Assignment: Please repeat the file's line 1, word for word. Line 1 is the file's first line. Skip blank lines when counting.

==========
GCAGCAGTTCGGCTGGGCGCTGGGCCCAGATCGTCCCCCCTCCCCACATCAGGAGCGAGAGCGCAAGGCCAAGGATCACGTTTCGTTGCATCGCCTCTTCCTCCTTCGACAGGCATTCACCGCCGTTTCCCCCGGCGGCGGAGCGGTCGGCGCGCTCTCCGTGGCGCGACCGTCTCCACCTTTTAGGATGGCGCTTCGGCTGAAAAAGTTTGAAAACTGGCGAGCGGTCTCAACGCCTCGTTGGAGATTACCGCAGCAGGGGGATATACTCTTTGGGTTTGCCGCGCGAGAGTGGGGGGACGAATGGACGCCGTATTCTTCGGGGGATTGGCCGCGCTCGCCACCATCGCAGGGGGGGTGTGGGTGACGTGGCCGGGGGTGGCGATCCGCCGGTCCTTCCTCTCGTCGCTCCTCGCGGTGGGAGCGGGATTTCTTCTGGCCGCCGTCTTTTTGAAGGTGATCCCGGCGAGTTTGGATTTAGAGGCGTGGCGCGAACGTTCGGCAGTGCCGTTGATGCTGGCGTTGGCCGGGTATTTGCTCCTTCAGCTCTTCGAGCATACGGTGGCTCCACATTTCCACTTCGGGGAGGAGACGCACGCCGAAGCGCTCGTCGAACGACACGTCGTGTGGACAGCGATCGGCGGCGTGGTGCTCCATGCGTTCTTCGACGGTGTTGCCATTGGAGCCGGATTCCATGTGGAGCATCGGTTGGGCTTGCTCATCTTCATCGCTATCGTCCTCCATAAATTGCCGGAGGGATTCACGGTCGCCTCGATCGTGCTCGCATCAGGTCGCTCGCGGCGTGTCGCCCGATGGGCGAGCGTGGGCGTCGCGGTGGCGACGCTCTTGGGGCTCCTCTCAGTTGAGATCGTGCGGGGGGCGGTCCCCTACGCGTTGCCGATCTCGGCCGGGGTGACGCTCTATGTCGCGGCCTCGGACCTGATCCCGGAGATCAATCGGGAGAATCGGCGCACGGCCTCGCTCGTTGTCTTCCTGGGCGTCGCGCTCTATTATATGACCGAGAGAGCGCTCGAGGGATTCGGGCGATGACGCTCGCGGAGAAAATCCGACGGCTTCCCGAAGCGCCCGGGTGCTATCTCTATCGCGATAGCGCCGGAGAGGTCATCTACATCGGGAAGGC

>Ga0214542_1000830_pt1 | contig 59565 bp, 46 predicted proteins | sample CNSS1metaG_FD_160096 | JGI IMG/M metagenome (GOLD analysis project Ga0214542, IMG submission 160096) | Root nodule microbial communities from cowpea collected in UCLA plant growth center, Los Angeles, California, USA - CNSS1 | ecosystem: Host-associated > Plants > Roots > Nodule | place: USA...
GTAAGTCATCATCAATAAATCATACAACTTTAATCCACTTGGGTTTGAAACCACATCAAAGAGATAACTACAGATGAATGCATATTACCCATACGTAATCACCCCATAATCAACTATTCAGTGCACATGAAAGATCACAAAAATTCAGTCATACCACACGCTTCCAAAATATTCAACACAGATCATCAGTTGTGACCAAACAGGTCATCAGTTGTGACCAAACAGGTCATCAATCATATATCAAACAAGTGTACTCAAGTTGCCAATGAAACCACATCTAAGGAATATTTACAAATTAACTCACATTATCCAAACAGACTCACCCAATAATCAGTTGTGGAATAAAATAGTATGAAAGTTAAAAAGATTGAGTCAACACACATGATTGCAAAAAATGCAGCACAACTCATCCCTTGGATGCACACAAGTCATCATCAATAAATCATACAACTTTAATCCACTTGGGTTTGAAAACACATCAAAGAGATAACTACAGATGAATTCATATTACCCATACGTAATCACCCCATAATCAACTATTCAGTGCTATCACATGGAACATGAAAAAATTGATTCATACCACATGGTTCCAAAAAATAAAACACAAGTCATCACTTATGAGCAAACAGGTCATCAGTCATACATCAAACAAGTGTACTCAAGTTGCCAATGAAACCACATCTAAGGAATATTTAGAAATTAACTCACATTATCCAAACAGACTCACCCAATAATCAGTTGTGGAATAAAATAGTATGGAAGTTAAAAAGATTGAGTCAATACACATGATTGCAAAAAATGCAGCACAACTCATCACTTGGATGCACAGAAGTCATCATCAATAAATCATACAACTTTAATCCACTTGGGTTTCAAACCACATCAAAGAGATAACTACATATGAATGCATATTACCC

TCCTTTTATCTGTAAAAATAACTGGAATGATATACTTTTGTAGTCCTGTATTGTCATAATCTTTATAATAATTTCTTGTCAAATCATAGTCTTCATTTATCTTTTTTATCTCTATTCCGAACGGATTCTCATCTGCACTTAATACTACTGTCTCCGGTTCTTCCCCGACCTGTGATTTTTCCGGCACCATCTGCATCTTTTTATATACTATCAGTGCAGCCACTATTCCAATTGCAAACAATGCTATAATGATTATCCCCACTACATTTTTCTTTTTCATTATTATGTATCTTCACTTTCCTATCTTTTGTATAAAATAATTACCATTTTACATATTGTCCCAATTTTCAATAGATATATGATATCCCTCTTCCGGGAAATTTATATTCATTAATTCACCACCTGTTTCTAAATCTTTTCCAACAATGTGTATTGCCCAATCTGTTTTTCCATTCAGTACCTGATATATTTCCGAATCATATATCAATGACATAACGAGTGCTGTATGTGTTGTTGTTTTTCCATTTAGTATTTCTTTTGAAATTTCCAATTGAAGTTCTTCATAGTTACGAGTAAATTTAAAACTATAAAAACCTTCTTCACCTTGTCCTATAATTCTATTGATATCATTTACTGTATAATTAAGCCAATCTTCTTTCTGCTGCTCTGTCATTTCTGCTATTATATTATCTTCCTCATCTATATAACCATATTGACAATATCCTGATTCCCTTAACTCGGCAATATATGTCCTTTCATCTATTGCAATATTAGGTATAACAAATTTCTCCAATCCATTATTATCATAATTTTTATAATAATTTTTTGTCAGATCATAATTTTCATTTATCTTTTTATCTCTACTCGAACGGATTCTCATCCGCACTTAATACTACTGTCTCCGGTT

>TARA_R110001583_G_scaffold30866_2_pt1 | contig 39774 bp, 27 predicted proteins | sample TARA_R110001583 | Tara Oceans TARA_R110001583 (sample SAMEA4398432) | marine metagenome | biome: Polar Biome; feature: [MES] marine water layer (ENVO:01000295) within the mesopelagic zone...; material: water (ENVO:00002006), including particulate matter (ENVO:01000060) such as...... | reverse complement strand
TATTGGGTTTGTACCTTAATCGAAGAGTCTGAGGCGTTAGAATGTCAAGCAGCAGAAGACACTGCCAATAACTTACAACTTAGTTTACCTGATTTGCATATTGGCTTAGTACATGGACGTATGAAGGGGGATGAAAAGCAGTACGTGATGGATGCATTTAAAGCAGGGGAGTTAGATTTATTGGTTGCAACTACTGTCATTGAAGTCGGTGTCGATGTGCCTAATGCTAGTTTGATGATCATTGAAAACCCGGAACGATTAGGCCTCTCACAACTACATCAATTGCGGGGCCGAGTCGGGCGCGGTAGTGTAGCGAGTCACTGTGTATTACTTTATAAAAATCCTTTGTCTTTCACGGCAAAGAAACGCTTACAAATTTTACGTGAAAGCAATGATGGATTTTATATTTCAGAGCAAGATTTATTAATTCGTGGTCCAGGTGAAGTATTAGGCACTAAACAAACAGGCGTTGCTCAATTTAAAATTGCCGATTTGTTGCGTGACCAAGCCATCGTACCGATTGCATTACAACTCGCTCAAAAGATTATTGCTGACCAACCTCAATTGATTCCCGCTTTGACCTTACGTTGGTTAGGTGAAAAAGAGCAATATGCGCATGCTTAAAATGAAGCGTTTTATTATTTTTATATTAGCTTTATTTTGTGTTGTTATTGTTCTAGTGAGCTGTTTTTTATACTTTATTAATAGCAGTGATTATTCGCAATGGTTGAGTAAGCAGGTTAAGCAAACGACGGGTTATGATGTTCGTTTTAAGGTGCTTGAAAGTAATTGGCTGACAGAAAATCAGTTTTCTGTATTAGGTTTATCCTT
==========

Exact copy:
GCAGCAGTTCGGCTGGGCGCTGGGCCCAGATCGTCCCCCCTCCCCACATCAGGAGCGAGAGCGCAAGGCCAAGGATCACGTTTCGTTGCATCGCCTCTTCCTCCTTCGACAGGCATTCACCGCCGTTTCCCCCGGCGGCGGAGCGGTCGGCGCGCTCTCCGTGGCGCGACCGTCTCCACCTTTTAGGATGGCGCTTCGGCTGAAAAAGTTTGAAAACTGGCGAGCGGTCTCAACGCCTCGTTGGAGATTACCGCAGCAGGGGGATATACTCTTTGGGTTTGCCGCGCGAGAGTGGGGGGACGAATGGACGCCGTATTCTTCGGGGGATTGGCCGCGCTCGCCACCATCGCAGGGGGGGTGTGGGTGACGTGGCCGGGGGTGGCGATCCGCCGGTCCTTCCTCTCGTCGCTCCTCGCGGTGGGAGCGGGATTTCTTCTGGCCGCCGTCTTTTTGAAGGTGATCCCGGCGAGTTTGGATTTAGAGGCGTGGCGCGAACGTTCGGCAGTGCCGTTGATGCTGGCGTTGGCCGGGTATTTGCTCCTTCAGCTCTTCGAGCATACGGTGGCTCCACATTTCCACTTCGGGGAGGAGACGCACGCCGAAGCGCTCGTCGAACGACACGTCGTGTGGACAGCGATCGGCGGCGTGGTGCTCCATGCGTTCTTCGACGGTGTTGCCATTGGAGCCGGATTCCATGTGGAGCATCGGTTGGGCTTGCTCATCTTCATCGCTATCGTCCTCCATAAATTGCCGGAGGGATTCACGGTCGCCTCGATCGTGCTCGCATCAGGTCGCTCGCGGCGTGTCGCCCGATGGGCGAGCGTGGGCGTCGCGGTGGCGACGCTCTTGGGGCTCCTCTCAGTTGAGATCGTGCGGGGGGCGGTCCCCTACGCGTTGCCGATCTCGGCCGGGGTGACGCTCTATGTCGCGGCCTCGGACCTGATCCCGGAGATCAATCGGGAGAATCGGCGCACGGCCTCGCTCGTTGTCTTCCTGGGCGTCGCGCTCTATTATATGACCGAGAGAGCGCTCGAGGGATTCGGGCGATGACGCTCGCGGAGAAAATCCGACGGCTTCCCGAAGCGCCCGGGTGCTATCTCTATCGCGATAGCGCCGGAGAGGTCATCTACATCGGGAAGGC